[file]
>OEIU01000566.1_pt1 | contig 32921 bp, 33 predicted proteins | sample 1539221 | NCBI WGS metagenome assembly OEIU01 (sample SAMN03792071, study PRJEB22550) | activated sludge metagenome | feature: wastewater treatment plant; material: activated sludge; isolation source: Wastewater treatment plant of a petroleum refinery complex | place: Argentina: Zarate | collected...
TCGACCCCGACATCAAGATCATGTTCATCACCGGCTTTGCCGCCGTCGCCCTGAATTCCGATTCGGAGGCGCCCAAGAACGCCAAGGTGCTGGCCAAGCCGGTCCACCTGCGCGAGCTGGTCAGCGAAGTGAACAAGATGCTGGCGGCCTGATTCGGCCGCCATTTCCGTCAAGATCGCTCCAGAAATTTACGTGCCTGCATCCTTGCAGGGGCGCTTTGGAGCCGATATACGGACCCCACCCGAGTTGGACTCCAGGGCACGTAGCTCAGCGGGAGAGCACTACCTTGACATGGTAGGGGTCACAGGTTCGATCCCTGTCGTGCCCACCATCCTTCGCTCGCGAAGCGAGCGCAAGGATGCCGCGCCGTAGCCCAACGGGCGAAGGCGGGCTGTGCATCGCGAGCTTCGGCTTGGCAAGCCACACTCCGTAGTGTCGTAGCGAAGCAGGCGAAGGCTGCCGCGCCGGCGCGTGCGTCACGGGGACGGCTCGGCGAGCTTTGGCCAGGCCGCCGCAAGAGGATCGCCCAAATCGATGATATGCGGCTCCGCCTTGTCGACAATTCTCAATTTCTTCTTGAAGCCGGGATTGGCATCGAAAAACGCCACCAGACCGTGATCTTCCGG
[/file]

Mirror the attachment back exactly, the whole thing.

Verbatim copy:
>OEIU01000566.1_pt1 | contig 32921 bp, 33 predicted proteins | sample 1539221 | NCBI WGS metagenome assembly OEIU01 (sample SAMN03792071, study PRJEB22550) | activated sludge metagenome | feature: wastewater treatment plant; material: activated sludge; isolation source: Wastewater treatment plant of a petroleum refinery complex | place: Argentina: Zarate | collected...
TCGACCCCGACATCAAGATCATGTTCATCACCGGCTTTGCCGCCGTCGCCCTGAATTCCGATTCGGAGGCGCCCAAGAACGCCAAGGTGCTGGCCAAGCCGGTCCACCTGCGCGAGCTGGTCAGCGAAGTGAACAAGATGCTGGCGGCCTGATTCGGCCGCCATTTCCGTCAAGATCGCTCCAGAAATTTACGTGCCTGCATCCTTGCAGGGGCGCTTTGGAGCCGATATACGGACCCCACCCGAGTTGGACTCCAGGGCACGTAGCTCAGCGGGAGAGCACTACCTTGACATGGTAGGGGTCACAGGTTCGATCCCTGTCGTGCCCACCATCCTTCGCTCGCGAAGCGAGCGCAAGGATGCCGCGCCGTAGCCCAACGGGCGAAGGCGGGCTGTGCATCGCGAGCTTCGGCTTGGCAAGCCACACTCCGTAGTGTCGTAGCGAAGCAGGCGAAGGCTGCCGCGCCGGCGCGTGCGTCACGGGGACGGCTCGGCGAGCTTTGGCCAGGCCGCCGCAAGAGGATCGCCCAAATCGATGATATGCGGCTCCGCCTTGTCGACAATTCTCAATTTCTTCTTGAAGCCGGGATTGGCATCGAAAAACGCCACCAGACCGTGATCTTCCGG